It's not free, but it is available on every platform and is profesionally maintained and fully capable of dealing with just about anything you throw at it, Sublime Text is the go-to tool for many professsional developers.
The ideal text editor for the system administrator, not so great for coding unless you are comfortable with the command line.
Each of the items here has a different use case
This is more of a repository of learning resources for people who want to learn about a particular technology. Just pick which language or tool you want to learn about and this site will point you in the right direction!
The gold standard in learning to code. It's not free, but definitely has great courses.
Similar to the above, you learn a lot in the courses that are available. They aren't cheap, but there are frequent sales, especially around the holidays that make it worthwhile.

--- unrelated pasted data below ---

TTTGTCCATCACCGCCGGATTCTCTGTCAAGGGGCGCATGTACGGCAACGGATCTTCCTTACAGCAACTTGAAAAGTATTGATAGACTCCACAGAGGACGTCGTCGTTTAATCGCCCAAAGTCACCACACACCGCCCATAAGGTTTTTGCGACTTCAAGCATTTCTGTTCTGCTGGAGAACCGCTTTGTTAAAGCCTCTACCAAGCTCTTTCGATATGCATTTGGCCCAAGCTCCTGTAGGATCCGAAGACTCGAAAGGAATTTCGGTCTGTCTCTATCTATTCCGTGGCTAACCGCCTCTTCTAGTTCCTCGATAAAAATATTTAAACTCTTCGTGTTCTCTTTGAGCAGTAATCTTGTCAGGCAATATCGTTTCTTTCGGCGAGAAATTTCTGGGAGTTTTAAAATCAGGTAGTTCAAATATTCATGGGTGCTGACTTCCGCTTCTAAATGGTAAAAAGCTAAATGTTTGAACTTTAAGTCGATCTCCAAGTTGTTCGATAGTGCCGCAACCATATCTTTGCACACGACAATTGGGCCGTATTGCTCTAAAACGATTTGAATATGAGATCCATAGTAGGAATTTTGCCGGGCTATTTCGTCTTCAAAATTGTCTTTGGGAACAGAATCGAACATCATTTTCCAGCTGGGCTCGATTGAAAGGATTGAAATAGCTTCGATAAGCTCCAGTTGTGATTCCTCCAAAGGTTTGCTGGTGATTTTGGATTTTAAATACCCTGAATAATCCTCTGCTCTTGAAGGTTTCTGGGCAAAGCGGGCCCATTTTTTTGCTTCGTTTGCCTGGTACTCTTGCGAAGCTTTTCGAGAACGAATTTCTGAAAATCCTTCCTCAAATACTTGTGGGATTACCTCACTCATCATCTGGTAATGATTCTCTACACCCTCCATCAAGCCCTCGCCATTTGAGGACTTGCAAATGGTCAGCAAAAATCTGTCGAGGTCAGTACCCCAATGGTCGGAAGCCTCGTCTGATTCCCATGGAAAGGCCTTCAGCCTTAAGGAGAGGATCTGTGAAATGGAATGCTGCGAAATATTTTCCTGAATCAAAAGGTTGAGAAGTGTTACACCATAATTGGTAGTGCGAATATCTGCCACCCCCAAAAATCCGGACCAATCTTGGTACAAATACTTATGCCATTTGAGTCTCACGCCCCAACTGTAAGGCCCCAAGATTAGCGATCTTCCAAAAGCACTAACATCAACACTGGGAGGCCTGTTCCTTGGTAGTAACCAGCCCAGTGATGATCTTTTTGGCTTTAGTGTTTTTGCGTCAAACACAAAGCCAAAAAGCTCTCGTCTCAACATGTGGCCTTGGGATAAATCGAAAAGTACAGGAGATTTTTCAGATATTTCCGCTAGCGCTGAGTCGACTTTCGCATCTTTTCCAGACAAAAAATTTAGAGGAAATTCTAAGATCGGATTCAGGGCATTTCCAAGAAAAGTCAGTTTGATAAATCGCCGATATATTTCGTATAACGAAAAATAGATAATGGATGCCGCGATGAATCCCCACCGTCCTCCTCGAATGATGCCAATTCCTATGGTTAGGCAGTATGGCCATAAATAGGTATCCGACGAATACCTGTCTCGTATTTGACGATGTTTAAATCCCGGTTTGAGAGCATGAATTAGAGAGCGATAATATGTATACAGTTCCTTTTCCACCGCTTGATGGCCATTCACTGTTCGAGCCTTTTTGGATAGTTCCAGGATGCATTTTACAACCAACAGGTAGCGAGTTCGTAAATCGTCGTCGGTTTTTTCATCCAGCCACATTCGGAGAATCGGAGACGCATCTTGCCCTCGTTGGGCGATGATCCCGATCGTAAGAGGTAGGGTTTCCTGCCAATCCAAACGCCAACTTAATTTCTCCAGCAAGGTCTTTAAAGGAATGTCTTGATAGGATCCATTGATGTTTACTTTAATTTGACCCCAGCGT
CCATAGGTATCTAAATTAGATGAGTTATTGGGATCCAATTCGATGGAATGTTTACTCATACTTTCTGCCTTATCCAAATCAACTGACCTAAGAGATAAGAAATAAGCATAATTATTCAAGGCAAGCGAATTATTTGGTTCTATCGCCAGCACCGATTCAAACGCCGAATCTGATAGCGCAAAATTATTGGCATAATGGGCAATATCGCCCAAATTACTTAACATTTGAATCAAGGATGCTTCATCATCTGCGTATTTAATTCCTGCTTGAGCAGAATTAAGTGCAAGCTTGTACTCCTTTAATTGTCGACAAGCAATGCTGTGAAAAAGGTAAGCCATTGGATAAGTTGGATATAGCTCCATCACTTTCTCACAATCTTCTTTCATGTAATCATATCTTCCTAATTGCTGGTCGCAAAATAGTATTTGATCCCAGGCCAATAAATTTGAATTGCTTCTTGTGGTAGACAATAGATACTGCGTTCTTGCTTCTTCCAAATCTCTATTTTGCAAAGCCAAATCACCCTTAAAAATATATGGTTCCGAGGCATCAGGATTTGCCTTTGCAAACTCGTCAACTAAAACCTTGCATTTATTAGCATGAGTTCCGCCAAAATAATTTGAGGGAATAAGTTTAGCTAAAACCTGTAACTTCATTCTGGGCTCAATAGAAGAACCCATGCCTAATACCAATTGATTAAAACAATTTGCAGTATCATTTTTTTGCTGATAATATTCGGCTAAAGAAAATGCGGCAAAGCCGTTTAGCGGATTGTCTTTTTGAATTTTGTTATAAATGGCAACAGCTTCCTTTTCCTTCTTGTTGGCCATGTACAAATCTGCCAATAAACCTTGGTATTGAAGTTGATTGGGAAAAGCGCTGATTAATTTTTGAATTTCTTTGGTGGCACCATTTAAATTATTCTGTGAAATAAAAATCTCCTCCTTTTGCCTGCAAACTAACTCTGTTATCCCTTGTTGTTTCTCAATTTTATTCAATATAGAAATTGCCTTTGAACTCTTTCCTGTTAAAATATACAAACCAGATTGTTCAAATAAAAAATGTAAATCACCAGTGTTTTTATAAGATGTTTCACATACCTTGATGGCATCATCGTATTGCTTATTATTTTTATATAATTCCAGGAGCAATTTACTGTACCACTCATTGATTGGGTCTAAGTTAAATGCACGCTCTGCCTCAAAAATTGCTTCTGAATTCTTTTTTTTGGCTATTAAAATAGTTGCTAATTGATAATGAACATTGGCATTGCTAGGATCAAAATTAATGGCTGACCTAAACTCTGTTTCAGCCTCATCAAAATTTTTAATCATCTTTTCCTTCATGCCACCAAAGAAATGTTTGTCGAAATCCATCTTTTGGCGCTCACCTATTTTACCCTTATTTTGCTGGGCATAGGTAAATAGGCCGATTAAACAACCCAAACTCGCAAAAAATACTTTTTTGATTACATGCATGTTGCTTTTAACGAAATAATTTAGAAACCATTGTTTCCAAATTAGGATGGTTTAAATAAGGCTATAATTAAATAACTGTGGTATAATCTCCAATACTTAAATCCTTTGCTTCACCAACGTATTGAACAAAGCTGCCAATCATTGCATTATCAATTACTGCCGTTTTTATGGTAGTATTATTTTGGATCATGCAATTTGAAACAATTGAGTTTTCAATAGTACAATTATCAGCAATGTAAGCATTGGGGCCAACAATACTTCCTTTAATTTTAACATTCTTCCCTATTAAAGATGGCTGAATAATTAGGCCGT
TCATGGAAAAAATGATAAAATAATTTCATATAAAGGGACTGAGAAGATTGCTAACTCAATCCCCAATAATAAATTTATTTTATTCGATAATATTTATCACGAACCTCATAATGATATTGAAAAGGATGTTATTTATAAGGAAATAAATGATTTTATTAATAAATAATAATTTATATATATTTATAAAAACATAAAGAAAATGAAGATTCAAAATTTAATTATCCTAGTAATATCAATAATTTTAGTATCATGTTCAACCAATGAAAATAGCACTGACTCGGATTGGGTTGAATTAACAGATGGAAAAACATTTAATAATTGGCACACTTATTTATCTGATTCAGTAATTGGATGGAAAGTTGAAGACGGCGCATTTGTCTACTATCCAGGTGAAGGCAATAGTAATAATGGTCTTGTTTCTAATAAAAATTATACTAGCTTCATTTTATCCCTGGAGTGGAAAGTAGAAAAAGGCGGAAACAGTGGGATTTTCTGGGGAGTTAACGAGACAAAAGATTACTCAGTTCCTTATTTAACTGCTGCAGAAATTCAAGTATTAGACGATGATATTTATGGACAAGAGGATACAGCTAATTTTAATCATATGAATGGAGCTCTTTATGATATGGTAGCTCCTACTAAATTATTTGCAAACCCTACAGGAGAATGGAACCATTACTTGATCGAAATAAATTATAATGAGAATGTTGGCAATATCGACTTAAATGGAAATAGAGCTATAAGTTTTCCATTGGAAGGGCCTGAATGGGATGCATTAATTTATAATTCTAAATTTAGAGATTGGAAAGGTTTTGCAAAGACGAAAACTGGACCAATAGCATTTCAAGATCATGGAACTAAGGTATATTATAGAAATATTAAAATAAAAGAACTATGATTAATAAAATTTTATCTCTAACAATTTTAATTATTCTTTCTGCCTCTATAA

Udacity is trusted by many professionals as a way to get a bonafide learning experience dealing with technology. Unlike the a la carte courses above, Udacity has learning programs called NanoDegrees geared towards getting you knoledgable in a particular area that recruiters and employers will recognise.
Khan Academy is a free resource for learning many things, including the basics around the math and computer science basics that can turn you from a decent code to a great engineer.
For folks working with web technologies, this is the #1 resource. It's basically like W3Schools, but better and has very detailed documentation about pretty much everything having to do with the frontend web development world.
This is a great resource for tutorials, books, and articles about what's what in the web development world.
Enjoy the best tech conference videos, webinars and tutorials and share it with friends, colleagues, and the world.
For tutorials, you will have to do some digging, but there are quite a few channels that are golden for learning on the fly.